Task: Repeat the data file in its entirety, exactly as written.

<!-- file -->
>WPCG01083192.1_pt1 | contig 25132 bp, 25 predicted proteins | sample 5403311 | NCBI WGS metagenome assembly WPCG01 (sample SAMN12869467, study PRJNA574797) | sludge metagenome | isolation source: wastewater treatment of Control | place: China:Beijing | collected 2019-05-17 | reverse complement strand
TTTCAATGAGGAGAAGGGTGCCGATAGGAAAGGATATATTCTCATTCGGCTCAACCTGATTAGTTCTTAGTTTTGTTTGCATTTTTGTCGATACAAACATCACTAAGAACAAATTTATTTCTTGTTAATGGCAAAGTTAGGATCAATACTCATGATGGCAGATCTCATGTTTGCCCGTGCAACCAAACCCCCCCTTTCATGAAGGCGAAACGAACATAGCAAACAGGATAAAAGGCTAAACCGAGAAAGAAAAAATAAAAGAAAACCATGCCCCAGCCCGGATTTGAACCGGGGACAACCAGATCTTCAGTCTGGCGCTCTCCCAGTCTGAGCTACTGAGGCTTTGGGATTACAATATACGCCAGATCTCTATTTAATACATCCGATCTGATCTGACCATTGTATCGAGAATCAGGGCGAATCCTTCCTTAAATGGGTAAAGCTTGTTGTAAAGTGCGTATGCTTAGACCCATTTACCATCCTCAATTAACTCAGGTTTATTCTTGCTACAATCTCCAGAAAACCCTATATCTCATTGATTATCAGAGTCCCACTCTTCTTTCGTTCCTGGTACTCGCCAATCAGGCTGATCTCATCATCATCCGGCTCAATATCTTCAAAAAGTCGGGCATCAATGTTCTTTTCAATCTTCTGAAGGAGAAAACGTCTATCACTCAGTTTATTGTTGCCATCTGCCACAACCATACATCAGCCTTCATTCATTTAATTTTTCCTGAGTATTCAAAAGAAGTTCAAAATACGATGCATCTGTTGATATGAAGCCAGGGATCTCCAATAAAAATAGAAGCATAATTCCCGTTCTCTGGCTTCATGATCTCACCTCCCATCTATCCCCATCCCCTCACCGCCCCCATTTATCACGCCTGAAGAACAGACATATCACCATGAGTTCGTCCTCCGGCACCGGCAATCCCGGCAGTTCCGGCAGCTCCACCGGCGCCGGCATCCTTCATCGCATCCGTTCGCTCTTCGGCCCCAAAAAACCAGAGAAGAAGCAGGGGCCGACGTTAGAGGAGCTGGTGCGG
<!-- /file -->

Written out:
>WPCG01083192.1_pt1 | contig 25132 bp, 25 predicted proteins | sample 5403311 | NCBI WGS metagenome assembly WPCG01 (sample SAMN12869467, study PRJNA574797) | sludge metagenome | isolation source: wastewater treatment of Control | place: China:Beijing | collected 2019-05-17 | reverse complement strand
TTTCAATGAGGAGAAGGGTGCCGATAGGAAAGGATATATTCTCATTCGGCTCAACCTGATTAGTTCTTAGTTTTGTTTGCATTTTTGTCGATACAAACATCACTAAGAACAAATTTATTTCTTGTTAATGGCAAAGTTAGGATCAATACTCATGATGGCAGATCTCATGTTTGCCCGTGCAACCAAACCCCCCCTTTCATGAAGGCGAAACGAACATAGCAAACAGGATAAAAGGCTAAACCGAGAAAGAAAAAATAAAAGAAAACCATGCCCCAGCCCGGATTTGAACCGGGGACAACCAGATCTTCAGTCTGGCGCTCTCCCAGTCTGAGCTACTGAGGCTTTGGGATTACAATATACGCCAGATCTCTATTTAATACATCCGATCTGATCTGACCATTGTATCGAGAATCAGGGCGAATCCTTCCTTAAATGGGTAAAGCTTGTTGTAAAGTGCGTATGCTTAGACCCATTTACCATCCTCAATTAACTCAGGTTTATTCTTGCTACAATCTCCAGAAAACCCTATATCTCATTGATTATCAGAGTCCCACTCTTCTTTCGTTCCTGGTACTCGCCAATCAGGCTGATCTCATCATCATCCGGCTCAATATCTTCAAAAAGTCGGGCATCAATGTTCTTTTCAATCTTCTGAAGGAGAAAACGTCTATCACTCAGTTTATTGTTGCCATCTGCCACAACCATACATCAGCCTTCATTCATTTAATTTTTCCTGAGTATTCAAAAGAAGTTCAAAATACGATGCATCTGTTGATATGAAGCCAGGGATCTCCAATAAAAATAGAAGCATAATTCCCGTTCTCTGGCTTCATGATCTCACCTCCCATCTATCCCCATCCCCTCACCGCCCCCATTTATCACGCCTGAAGAACAGACATATCACCATGAGTTCGTCCTCCGGCACCGGCAATCCCGGCAGTTCCGGCAGCTCCACCGGCGCCGGCATCCTTCATCGCATCCGTTCGCTCTTCGGCCCCAAAAAACCAGAGAAGAAGCAGGGGCCGACGTTAGAGGAGCTGGTGCGG